“You get to exhale now, Simon.”
*This post contains mild spoilers*
Love, Simon is an adaptation of the bestselling novel Simon Vs The Homo sapiens Agenda, written by Becky Albertalli. When I read the book, I instantly fell in love with it and held the story close to my bisexual heart, having related so much to a lot of Simon’s narrative. Naturally, like many readers, I was over the moon to hear that it had been picked up for a movie and secretly prayed that it would eventually make its way onto the big screen. (Given there are many instances of rights being bought and things never happening)
It’s a coming-of-age and, well, coming out story of a gay teenage boy called Simon Spier who is threatened to be outed by a school bully, armed with screenshots of private emails between Simon and the mysterious Blue.
This film is so important for many reasons that you’ve probably already heard about a million times. To be “that adult”, if I’d seen this film when I was a confused 13 year old girl, maybe my own story would be different But anyway, back to the film. I liked that it emphasised that no one comes out once. There’s always going to be friends you have yet to tell, new people in your life and every time is met with the same hesitation; Simon even uses the “I’m still me” line. Every scene is met with the same intake of breath as he waits to hear their response and I felt it so deeply.
I was unsure about Nick Robinson as Simon when the casting was announced, but I didn’t need to worry at all. Simply put: he is Simon. I was completely invested in his portrayal from every little smile when reading his emails, to every laugh and cry. The “that was supposed to be my thing” scene hit me like a ton of bricks. You could just feel the pure rage oozing from the character and the following sequence left me quietly sobbing into my popcorn. Katherine Langford, known for 13 Reasons Why, was another stand out for me. Leah is a quiet force in the overall drama of the story but Katherine managed to capture the essence of her character: feeling lost, overwhelmed with the possibilities open to her. But when she gets her big moment, my god she shines.
I loved the contrast between the first and second halves of the film. The former felt slightly darker and like there was a restraint to Simon and the interactions he had with his friends. As Simon’s mother (played by Jennifer Garner) points out: it feels like he’s holding his breath. In comparison, the latter feels much brighter, Simon smiles more, he feels closer to his family and friends. After his first coming out scene, when he finally lets go of that breath, his character moves in a different direction and it’s beautiful to watch.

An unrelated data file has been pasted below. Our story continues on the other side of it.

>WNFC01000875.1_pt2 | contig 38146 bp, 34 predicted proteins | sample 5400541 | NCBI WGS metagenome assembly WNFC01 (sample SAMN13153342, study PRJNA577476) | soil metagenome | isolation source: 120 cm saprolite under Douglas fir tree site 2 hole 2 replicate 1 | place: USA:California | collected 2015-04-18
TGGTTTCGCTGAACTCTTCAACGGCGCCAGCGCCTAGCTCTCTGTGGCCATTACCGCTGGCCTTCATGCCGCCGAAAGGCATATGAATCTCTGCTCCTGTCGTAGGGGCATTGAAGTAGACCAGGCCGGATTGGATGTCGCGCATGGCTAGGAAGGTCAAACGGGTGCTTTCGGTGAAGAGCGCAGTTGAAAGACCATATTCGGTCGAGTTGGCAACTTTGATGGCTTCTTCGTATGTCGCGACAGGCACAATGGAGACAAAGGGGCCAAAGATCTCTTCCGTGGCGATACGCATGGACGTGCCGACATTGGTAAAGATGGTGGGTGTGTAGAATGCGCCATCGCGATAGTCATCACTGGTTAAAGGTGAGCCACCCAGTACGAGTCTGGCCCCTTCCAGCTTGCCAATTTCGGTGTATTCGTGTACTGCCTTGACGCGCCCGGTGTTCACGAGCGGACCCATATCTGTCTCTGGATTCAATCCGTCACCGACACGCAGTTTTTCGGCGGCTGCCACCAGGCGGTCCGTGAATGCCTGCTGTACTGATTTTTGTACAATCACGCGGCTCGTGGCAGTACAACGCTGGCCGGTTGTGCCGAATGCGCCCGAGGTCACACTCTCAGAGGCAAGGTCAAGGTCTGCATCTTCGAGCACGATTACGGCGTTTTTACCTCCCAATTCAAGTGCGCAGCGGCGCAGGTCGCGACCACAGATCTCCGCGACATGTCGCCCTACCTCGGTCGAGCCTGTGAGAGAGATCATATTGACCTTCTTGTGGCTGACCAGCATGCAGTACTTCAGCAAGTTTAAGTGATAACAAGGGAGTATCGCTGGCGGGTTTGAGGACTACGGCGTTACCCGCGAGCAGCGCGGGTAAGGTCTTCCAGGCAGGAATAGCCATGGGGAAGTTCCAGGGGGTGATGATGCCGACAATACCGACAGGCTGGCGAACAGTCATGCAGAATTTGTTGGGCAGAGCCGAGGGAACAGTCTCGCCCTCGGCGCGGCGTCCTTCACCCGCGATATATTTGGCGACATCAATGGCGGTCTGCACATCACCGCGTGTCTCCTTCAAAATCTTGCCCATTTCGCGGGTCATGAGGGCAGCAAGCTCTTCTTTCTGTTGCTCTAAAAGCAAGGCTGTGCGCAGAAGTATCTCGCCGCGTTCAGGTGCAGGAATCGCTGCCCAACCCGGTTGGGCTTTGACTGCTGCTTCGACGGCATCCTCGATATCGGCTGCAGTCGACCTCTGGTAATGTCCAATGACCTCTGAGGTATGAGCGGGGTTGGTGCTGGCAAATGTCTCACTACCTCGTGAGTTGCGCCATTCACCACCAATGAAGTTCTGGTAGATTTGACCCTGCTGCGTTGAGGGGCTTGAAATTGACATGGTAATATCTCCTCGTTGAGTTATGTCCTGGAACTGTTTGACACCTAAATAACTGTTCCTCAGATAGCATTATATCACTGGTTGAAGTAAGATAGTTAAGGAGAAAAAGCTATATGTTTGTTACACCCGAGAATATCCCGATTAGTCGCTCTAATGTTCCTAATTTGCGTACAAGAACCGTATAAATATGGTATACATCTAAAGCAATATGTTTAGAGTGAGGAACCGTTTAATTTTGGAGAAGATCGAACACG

I also really like how Blue’s email sequences were littered with a different person each time, alternating with whoever Simon suspected to be Blue based on little things he dissected from the emails. It kept it interesting and tried to give a face to the person behind the emails before it’s eventually revealed.
From an adaptation point of view: it’s solid. The best internal narrative bits of the book are littered in voiceovers and all the major plot points are there. There is a big addition to add more drama to the story but it makes sense in the context of the film. The book is a quiet story, and on screen it needed that extra push to keep viewers interested. I was fascinated to see how the emails would be shown and it’s pretty much like in the book: you’re reading them along with Simon which I thought was a nice touch. You really are following Simon on his journey. I don’t feel that Martin was emphasised as much as he was in the book. One of the main points of his character was that he didn’t know/understand that people cared about other people’s sexualities and the result his actions would have. (Not that it excuses his idiot behaviour) In the film it felt like he very much knew what he was doing and trying to take the heat off himself. Which, I guess in its own way, kind of worked. The essence of Simon Vs The Homo Sapiens Agenda is in very single frame of this film. If you love the book as much as I did, you’re not going to be disappointed.
However, this film isn’t without its faults. The “trying to be down with the kids” head teacher is a trope that I’ve never been able to get behind in teenage comedies, and in Love, Simon it really took me out of the film. It was just forced humour that didn’t really work and the most hilarious moments happened in a more natural way; they just felt part of the conversation. The beginning is very disjointed, like we’re rushing to establish Simon and his relationships. The film really finds its feet when Simon sends his first email to Blue and after that it’s plain sailing.
The stand out scene for me was Simon and his mother having a heart to heart after he comes out. It’s heartfelt and beautiful and apparently Nick Robinson didn’t know that Jennifer Garner was going to cry as it wasn’t scripted… which then made him cry in the take. But I mean, who wasn’t crying by that point?
The ending fell to some romantic, teenage cliché but you know what? As Jacques a dit: everyone deserves a good love story.